W3C home > Mailing lists > Public > public-html@w3.org > July 2015

Re: Allowing nested <time> elements.

From: Ian Devlin <ian.devlin@gmail.com>
Date: Mon, 6 Jul 2015 09:12:57 +0200
Message-ID: <CAOYOhStvQRCYxMhA+KL56Xoo_4LV7tFz0sthMUDh06fM2O8xLg@mail.gmail.com>
To: Marat Tanalin <mtanalin@yandex.ru>
Cc: "public-html@w3.org" <public-html@w3.org>
>> I'm not sure it would have much semantic sense to markup the whole
calendar as a single `TIME` element with nested `TIME` elements as you
propose.
>> "1 2 3 ... 30 31" (text content from your example) is not a year (these
are days), nor is "2015-07" (datetime equivalent content from your example)
a year (it's a month).


Countering that, one could argue that if all the dates define within <time
datetime="2015"> are indeed dates for the year 2015 then it is a year, or
the entire contents make-up the year. Similarly, every day within <time
datetime="2015-07"> defines the contents of July of that year and the
contents of <time datetime="2015-W27">  define the contents of that week in
2015.

I am not looking to add anything extra to the specification, just to remove
an apparent constraint that actually isn't within the specification at the
moment.

Why is the constraint not mentioned in the specification? (or perhaps it
is, and I simply missed it on my numerous readings)
Why was it added?
Is it still relevant?

I'd really like to hear from those who defined it.

======================================
Ian Devlin
iandevlin.com <http://www.iandevlin.com>
@iandevlin <http://www.twitter.com/iandevlin>
skype: idevlin
======================================

On 3 July 2015 at 20:07, Marat Tanalin <mtanalin@yandex.ru> wrote:

> 03.07.2015, 15:32, "Ian Devlin" <ian.devlin@gmail.com>:
> > If nested <time> elements were allowed, it would then be possible to
> define more semantic HTML calendars such as:
> > ...
> > The WHATWG Wiki also recommends allowing nested time elements (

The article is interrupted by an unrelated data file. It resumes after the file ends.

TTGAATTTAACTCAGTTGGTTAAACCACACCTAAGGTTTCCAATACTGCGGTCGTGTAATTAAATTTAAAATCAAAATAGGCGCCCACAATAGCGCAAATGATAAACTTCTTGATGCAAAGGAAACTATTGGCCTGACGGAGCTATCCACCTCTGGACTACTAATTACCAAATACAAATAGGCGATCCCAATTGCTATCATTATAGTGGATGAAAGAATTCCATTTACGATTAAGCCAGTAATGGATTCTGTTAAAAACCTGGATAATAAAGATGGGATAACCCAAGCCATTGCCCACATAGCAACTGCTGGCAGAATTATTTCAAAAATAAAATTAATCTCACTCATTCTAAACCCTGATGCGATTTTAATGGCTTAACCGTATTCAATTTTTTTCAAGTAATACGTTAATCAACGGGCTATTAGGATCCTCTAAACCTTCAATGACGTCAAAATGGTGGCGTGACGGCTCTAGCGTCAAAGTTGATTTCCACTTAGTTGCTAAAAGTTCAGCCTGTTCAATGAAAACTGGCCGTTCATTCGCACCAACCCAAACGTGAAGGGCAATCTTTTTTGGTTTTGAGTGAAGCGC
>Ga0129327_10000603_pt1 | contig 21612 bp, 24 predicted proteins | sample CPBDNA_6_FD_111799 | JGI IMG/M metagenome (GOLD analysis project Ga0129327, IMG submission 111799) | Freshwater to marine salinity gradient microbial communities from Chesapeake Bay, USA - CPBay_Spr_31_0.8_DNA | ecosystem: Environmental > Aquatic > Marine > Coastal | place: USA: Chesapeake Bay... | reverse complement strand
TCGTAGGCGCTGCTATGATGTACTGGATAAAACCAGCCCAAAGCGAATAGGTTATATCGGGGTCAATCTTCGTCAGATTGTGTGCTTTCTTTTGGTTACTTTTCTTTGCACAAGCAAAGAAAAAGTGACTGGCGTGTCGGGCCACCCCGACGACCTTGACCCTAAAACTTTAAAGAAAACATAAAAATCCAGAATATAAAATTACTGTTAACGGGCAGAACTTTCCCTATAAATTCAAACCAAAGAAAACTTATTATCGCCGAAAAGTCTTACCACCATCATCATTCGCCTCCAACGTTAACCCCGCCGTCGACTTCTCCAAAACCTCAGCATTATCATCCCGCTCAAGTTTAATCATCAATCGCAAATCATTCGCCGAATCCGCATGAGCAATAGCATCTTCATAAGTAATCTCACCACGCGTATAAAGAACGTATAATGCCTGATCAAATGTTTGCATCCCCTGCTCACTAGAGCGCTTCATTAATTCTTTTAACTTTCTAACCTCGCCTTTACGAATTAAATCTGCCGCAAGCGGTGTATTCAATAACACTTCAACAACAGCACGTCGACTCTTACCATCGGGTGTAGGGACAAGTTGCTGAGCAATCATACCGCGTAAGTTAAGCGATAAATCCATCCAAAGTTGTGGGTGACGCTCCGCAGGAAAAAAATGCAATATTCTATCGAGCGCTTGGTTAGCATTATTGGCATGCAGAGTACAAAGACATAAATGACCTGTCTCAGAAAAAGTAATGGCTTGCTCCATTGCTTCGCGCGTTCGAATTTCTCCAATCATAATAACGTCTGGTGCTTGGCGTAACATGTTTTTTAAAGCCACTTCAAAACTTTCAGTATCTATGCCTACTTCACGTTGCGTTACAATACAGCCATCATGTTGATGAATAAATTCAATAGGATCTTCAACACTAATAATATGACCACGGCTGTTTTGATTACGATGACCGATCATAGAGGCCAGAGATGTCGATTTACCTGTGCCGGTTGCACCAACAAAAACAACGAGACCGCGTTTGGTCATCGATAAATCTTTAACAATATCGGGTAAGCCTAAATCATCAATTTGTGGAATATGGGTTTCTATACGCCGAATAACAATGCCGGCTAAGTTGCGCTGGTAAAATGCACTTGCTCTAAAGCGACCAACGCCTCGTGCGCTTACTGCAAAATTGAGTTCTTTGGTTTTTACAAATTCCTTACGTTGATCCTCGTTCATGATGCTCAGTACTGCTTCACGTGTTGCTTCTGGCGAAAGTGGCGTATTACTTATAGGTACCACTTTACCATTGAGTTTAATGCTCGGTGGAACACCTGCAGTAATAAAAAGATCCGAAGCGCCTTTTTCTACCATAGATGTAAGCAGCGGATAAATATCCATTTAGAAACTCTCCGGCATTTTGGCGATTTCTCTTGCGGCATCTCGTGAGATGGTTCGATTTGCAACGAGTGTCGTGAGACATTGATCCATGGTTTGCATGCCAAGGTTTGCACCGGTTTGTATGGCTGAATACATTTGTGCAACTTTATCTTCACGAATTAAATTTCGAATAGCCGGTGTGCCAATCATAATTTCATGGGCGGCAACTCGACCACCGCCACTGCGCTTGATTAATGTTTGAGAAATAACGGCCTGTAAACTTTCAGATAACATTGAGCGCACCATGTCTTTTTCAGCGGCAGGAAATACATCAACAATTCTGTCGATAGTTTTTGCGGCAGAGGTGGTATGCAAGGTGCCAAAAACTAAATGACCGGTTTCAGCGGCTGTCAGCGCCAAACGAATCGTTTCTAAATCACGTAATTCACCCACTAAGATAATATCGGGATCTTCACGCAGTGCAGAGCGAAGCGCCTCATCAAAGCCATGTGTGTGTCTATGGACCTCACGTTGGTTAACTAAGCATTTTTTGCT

> https://wiki.whatwg.org/wiki/Time_element#composite_nested_time_elements),
> listing other benefits.
>
> I'm not sure it would have much semantic sense to markup the whole
> calendar as a single `TIME` element with nested `TIME` elements as you
> propose.
>
> "1 2 3 ... 30 31" (text content from your example) is not a year (these
> are days), nor is "2015-07" (datetime equivalent content from your example)
> a year (it's a month).
>
> If I understand correctly, WHATWG Wiki proposes a different thing: a DRY
> way to markup date without need to duplicate its components both as
> `TIME`-element contents and in its `datetime` attribute.
>
> Elaborating the WHATWG idea, I would like to have _dedicated elements_ for
> date components, e.g. for year, month and day in particular:
>
>     <time>
>         <day>30</day>.<month>05</month>.<year>1980</year>
>     </time>
>
> So we could markup dates DRY way, without need to duplicate date
> components in the `datetime` attribute just because their order inside the
> `TIME` element is different from the machine-readable one defined in the
> spec while each component itself _is_ machine-readable. This is in line
> with what WHATWG wiki proposes, just even better -- with pure clean HTML
> semantics instead of microformats or clumsy multiple nested `TIME` elements
> with attributes.
>
> In the example above, the date is in Russian date format, and we are
> currently forced to specify date components _twice_ -- both as contents of
> the `TIME` element _and_ in its `datetime` attribute:
>
>     <time datetime="1980-05-30">
>         30.05.1980
>     </time>
>
> Dedicated elements for hours, minutes and seconds would probably also be
> useful.
>
> Another issue of the current `TIME` spec is that "time element that does
> not have a datetime content attribute must not have any element
> descendants" (it's interesting though that both validator.nu and
> validator.w3.org treat `TIME` elements without `datetime` attributes and
> with elements descendants as _valid_). So if we need to style some of
> components separately (and thus wrap it in a container like `SPAN`), the
> `TIME` element contents are not (as per spec) treated as a time even if its
> text content _is_ in machine readable form:
>
>     <time>1980-05-<span>30</span></time>
>
> So we are forced to also add datetime attribute that contains text
> identical to (already provided) text content of the element:
>
>     <time datetime="1980-05-30">1980-05-<span>30</span></time>
>
> This looks like a harmful limitation.
>
Received on Monday, 6 July 2015 07:13:27 UTC

This archive was generated by hypermail 2.3.1 : Thursday, 29 October 2015 10:16:44 UTC